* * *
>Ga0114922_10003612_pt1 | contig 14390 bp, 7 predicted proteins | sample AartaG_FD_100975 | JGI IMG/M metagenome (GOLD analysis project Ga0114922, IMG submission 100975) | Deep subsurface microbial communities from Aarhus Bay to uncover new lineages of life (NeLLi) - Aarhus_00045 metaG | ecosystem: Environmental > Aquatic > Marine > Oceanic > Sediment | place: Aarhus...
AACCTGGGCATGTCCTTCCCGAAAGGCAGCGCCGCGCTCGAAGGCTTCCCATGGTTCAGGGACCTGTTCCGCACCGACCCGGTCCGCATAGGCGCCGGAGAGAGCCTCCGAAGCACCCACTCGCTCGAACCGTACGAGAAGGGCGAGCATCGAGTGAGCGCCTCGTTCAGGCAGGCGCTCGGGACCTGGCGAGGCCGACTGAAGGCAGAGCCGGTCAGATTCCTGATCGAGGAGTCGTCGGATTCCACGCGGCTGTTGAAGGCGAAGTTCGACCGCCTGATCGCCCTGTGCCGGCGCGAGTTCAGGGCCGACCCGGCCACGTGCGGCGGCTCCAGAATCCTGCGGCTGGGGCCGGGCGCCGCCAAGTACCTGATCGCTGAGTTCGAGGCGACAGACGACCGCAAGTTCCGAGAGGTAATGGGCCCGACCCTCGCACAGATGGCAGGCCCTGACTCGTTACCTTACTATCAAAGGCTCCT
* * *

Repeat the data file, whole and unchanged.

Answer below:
>Ga0114922_10003612_pt1 | contig 14390 bp, 7 predicted proteins | sample AartaG_FD_100975 | JGI IMG/M metagenome (GOLD analysis project Ga0114922, IMG submission 100975) | Deep subsurface microbial communities from Aarhus Bay to uncover new lineages of life (NeLLi) - Aarhus_00045 metaG | ecosystem: Environmental > Aquatic > Marine > Oceanic > Sediment | place: Aarhus...
AACCTGGGCATGTCCTTCCCGAAAGGCAGCGCCGCGCTCGAAGGCTTCCCATGGTTCAGGGACCTGTTCCGCACCGACCCGGTCCGCATAGGCGCCGGAGAGAGCCTCCGAAGCACCCACTCGCTCGAACCGTACGAGAAGGGCGAGCATCGAGTGAGCGCCTCGTTCAGGCAGGCGCTCGGGACCTGGCGAGGCCGACTGAAGGCAGAGCCGGTCAGATTCCTGATCGAGGAGTCGTCGGATTCCACGCGGCTGTTGAAGGCGAAGTTCGACCGCCTGATCGCCCTGTGCCGGCGCGAGTTCAGGGCCGACCCGGCCACGTGCGGCGGCTCCAGAATCCTGCGGCTGGGGCCGGGCGCCGCCAAGTACCTGATCGCTGAGTTCGAGGCGACAGACGACCGCAAGTTCCGAGAGGTAATGGGCCCGACCCTCGCACAGATGGCAGGCCCTGACTCGTTACCTTACTATCAAAGGCTCCT